After the Common Core project released its first draft of standards for English Language Arts last summer, the National Council of Teachers of English had a “review team” issue a report on the document to be submitted to the project as it worked its way through subsequent versions. Apart from the immediate aim of steering the core standards in certain directions, the document also offers a vision of English education that strangely downplays the fundamental principle of the project, namely, college and career readiness.


The Minnesota Re-Education of Educators

Readers may have heard about recent developments of the Teacher Education Redesign Initiative at the University of Minnesota. It’s a project to revise the training of teachers, and it has infuriated conservative, libertarian, and First Amendment groups. Among the elements of the process is the Task Force for Race, Culture, Class, and Gender, which issued its recommendations in September. The Outcomes of the document read like a parody of academic identity politics, but they stand loud and clear in black and white.


We’ve Had National Standards for 15 Years

With the Council of Chief State School Officers sponsoring the creation of national standards in math and English language arts, many people are raising customary objections to the very idea of national standards. If people don’t think they can happen and please most everyone in the field, though, they’re wrong. Many readers of Education Next might be surprised to learn that we’ve had national standards in one field for 15 years.


The Providence Effect in Action

Fifty minutes into The Providence Effect, a documentary profile of Providence-St. Mel School in Chicago, an extraordinary episode unfolds. Over the years, Providence-St. Mel and its admirable founder have received up and down attention, it has a 100 percent college acceptance rate, and its ACT scores have risen steadily. But this tiny snapshot of accountability in a math classroom says it all.


“The Cartel” in New Jersey

New Jersey is #1 in spending per public school student. Where does the money go, and why so much? The answers may be found in some of the bizarre and dismaying facts and stories recounted in a new education documentary entitled “The Cartel”.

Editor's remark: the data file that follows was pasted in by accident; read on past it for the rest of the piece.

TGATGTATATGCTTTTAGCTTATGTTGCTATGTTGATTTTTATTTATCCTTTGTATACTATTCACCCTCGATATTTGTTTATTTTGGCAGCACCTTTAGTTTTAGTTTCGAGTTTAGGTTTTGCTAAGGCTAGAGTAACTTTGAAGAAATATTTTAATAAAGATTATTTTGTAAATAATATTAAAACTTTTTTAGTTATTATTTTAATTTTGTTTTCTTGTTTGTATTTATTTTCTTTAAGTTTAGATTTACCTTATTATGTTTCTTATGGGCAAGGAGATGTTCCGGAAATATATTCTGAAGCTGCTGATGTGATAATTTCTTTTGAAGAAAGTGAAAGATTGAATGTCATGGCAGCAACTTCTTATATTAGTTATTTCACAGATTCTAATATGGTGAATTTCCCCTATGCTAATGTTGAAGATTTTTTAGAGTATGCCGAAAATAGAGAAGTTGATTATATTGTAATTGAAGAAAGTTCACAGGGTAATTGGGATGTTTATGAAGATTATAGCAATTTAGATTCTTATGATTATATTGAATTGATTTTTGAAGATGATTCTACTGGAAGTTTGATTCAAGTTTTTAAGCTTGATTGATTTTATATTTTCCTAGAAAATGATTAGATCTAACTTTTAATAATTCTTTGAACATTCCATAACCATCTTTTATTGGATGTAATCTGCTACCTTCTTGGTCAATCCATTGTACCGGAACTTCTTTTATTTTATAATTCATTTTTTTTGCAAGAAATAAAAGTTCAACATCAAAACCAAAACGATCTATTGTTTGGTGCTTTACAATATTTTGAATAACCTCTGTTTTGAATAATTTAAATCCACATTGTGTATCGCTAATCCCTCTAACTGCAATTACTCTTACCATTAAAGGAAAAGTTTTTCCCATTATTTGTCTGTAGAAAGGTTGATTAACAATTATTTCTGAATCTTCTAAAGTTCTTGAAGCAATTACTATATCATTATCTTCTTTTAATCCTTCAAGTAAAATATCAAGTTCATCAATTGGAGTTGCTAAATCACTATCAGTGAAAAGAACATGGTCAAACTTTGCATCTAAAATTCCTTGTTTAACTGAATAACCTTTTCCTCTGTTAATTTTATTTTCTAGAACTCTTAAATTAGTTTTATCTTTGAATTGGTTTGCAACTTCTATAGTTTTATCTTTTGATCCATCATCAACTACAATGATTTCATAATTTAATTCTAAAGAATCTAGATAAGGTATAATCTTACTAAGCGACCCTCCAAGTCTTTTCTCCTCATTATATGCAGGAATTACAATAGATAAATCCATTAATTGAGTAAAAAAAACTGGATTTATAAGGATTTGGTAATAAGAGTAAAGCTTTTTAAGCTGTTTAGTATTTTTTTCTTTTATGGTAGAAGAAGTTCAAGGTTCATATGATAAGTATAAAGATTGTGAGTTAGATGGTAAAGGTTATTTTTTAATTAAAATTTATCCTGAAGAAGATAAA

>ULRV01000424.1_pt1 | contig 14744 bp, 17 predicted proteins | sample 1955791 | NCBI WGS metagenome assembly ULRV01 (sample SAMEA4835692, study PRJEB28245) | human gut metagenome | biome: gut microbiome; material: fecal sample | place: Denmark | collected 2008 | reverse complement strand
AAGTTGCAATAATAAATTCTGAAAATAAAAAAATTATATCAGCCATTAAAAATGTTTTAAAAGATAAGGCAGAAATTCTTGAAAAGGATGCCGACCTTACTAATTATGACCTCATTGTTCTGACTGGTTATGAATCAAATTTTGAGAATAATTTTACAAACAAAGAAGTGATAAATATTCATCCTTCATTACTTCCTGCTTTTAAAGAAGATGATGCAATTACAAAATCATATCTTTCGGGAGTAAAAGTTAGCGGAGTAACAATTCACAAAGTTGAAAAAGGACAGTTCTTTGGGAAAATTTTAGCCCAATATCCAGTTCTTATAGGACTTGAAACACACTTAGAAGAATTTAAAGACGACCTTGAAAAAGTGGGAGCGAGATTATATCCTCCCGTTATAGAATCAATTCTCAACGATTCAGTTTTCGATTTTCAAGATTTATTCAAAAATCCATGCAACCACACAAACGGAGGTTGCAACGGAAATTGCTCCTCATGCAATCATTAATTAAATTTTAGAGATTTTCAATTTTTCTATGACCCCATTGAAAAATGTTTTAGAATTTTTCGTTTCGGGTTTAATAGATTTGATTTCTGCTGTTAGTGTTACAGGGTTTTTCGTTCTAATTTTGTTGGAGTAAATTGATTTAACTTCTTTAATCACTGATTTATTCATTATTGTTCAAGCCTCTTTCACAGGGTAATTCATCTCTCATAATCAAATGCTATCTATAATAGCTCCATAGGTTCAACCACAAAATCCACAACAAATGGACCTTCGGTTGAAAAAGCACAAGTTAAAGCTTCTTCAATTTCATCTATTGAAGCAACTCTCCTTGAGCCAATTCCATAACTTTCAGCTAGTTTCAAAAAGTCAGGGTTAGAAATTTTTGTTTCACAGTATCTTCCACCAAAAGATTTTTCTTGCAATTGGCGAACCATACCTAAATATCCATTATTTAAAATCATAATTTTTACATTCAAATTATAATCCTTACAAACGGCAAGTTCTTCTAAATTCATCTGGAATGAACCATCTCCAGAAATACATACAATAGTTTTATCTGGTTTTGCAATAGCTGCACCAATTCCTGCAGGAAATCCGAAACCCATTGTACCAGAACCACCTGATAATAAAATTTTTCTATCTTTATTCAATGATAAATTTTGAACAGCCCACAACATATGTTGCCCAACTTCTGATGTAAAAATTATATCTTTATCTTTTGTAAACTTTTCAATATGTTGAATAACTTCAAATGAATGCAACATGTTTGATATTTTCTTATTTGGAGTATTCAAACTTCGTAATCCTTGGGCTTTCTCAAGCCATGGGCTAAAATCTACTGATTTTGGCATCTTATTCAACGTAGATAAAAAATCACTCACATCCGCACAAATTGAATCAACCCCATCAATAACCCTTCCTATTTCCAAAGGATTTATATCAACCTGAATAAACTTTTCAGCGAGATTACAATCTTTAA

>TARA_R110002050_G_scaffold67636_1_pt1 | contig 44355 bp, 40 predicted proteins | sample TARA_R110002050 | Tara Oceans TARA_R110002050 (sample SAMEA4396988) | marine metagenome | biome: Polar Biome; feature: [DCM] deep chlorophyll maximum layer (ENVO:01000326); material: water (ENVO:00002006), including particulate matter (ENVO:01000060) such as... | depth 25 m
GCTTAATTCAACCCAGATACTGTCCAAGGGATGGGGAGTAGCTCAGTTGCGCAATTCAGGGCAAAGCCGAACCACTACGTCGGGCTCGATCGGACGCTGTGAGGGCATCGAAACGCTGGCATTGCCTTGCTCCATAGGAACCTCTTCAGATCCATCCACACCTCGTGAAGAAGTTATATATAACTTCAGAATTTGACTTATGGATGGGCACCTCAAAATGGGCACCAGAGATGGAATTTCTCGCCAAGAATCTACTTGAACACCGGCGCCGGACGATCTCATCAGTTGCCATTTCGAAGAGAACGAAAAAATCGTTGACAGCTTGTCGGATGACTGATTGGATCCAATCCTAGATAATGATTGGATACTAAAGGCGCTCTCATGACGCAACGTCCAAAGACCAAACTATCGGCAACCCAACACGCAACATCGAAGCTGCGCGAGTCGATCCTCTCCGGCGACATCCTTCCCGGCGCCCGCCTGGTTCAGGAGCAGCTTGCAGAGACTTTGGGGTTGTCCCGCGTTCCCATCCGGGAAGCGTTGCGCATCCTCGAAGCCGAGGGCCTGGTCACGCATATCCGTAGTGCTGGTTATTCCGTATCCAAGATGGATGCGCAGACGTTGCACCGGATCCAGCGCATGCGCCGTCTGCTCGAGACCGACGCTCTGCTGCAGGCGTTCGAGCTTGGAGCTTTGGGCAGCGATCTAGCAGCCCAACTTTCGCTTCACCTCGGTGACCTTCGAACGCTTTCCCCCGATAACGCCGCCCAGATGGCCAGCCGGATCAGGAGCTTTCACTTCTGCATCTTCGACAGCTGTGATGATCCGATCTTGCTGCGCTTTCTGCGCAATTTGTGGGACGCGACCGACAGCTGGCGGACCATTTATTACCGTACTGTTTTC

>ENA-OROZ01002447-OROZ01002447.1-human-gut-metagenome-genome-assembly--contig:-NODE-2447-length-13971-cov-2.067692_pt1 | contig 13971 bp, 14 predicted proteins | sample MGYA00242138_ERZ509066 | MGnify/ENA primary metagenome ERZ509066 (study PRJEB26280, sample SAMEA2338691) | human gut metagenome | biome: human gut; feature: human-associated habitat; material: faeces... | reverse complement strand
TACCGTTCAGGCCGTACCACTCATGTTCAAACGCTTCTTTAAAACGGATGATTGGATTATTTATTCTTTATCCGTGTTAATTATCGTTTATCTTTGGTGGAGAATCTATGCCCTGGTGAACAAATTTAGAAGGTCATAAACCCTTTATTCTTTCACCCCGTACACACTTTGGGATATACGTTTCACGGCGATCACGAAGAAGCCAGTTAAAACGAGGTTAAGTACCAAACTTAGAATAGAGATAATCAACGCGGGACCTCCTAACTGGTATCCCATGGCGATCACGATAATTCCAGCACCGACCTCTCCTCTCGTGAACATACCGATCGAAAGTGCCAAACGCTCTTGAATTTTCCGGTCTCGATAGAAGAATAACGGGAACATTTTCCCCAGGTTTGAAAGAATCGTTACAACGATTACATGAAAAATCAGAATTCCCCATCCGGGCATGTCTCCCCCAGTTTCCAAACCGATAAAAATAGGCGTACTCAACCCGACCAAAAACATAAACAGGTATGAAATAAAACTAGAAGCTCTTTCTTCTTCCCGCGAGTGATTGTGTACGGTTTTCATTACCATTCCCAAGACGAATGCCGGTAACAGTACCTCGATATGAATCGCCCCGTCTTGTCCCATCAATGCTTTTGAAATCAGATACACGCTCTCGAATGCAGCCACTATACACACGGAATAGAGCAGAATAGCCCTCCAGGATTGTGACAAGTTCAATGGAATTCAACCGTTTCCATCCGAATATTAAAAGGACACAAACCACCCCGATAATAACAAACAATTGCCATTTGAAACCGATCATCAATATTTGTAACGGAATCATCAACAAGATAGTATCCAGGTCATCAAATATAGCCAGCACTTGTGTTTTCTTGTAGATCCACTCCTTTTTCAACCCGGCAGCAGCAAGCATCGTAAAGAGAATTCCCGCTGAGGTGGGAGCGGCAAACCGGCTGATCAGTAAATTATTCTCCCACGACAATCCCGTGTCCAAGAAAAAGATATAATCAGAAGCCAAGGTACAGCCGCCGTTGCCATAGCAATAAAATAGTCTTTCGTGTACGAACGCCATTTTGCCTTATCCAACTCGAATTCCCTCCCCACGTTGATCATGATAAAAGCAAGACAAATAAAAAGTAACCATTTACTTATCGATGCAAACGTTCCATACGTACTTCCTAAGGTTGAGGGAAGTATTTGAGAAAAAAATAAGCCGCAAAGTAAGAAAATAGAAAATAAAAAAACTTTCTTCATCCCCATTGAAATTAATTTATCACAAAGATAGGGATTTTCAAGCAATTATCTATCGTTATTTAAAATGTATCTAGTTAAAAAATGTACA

They’re #1–and They Teach To the TEST??!!

BASIS is a charter school that has struggled through neighborhood protests and funding cuts, plus the usual resistances that charter schools face, but its success speaks for itself. It’s now the subject of a documentary produced by Robert Compton.


Three Voices for English Knowledge: Hirsch, Willingham, and the AFT

Hirsch, Willingham, and the AFT are powerful voices arguing against one of the sorriest trends in English Language Arts over the years, namely, the attempt to convert it into a skills discipline that emphasizes cross-disciplinary capacities (critical thinking, “media literacy,” reading comprehension strategies, etc.) and downplays English knowledge.


A Controversy That Wasn’t

Consider this scenario. A 16-year-old boy transfers to a high school in Georgia from out of state and shows up the second day wearing a hot pink wig and high heels.


The Costs and Benefits of Remediation

Readers of Education Next may have seen a report entitled Diploma to Nowhere from Strong American Schools last year that counted up the number of high school graduates who end up in remedial courses at the next level. The figures are dismaying.


If Students Are Career-Oriented, It Doesn’t Show Up in Majors

With all the talk about workplace-readiness in education reform, one would think that students who enter college would look carefully at the coursework that leads to high-paying jobs.


More and More, School Just Isn’t ‘Meaningful’

Most educators probably aren’t surprised that more than two-thirds of high school seniors don’t recognize the value of what they have to learn.


The Real Reason Why English Educators Don’t Like Classic Reading Lists

The idea of selecting certain works for study, creating a canon of novels and poems and plays, fashioning a lineage, however multi-racial and filled with women writers it is, strikes all-too-many curriculum designers as a bad, bad idea.


The College Cruise

The New York Times this week hosted a forum on summer homework, and while I voted “Yea!” many contributors and commenters thought summer homework a terrible intrusion on June, July, and August.


The Fall of Multi-Tasking

Not so long ago people were trumpeting multi-tasking as a new way of learning and behaving, one that was rewiring our brains.


Don’t Think Too Highly of Yourself

A few years ago, in the 2006 Brown Center Report on American Education: How Well Are American Students Learning? researchers found a correlation that went against 40 years of prevailing wisdom in education circles.